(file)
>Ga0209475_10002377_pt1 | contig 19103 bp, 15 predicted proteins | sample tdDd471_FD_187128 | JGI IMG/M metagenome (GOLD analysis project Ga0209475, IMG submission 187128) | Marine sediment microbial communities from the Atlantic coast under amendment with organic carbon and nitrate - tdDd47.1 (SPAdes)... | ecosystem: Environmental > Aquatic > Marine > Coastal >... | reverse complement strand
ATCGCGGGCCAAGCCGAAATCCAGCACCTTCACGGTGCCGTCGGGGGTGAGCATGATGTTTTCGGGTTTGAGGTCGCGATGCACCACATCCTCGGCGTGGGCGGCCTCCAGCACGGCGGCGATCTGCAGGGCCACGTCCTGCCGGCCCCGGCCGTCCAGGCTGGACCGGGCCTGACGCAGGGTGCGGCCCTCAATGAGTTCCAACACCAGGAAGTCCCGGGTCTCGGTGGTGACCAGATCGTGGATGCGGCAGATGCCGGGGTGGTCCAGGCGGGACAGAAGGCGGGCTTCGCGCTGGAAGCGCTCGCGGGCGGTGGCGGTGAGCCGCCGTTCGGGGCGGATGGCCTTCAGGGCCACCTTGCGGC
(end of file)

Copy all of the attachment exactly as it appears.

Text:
>Ga0209475_10002377_pt1 | contig 19103 bp, 15 predicted proteins | sample tdDd471_FD_187128 | JGI IMG/M metagenome (GOLD analysis project Ga0209475, IMG submission 187128) | Marine sediment microbial communities from the Atlantic coast under amendment with organic carbon and nitrate - tdDd47.1 (SPAdes)... | ecosystem: Environmental > Aquatic > Marine > Coastal >... | reverse complement strand
ATCGCGGGCCAAGCCGAAATCCAGCACCTTCACGGTGCCGTCGGGGGTGAGCATGATGTTTTCGGGTTTGAGGTCGCGATGCACCACATCCTCGGCGTGGGCGGCCTCCAGCACGGCGGCGATCTGCAGGGCCACGTCCTGCCGGCCCCGGCCGTCCAGGCTGGACCGGGCCTGACGCAGGGTGCGGCCCTCAATGAGTTCCAACACCAGGAAGTCCCGGGTCTCGGTGGTGACCAGATCGTGGATGCGGCAGATGCCGGGGTGGTCCAGGCGGGACAGAAGGCGGGCTTCGCGCTGGAAGCGCTCGCGGGCGGTGGCGGTGAGCCGCCGTTCGGGGCGGATGGCCTTCAGGGCCACCTTGCGGC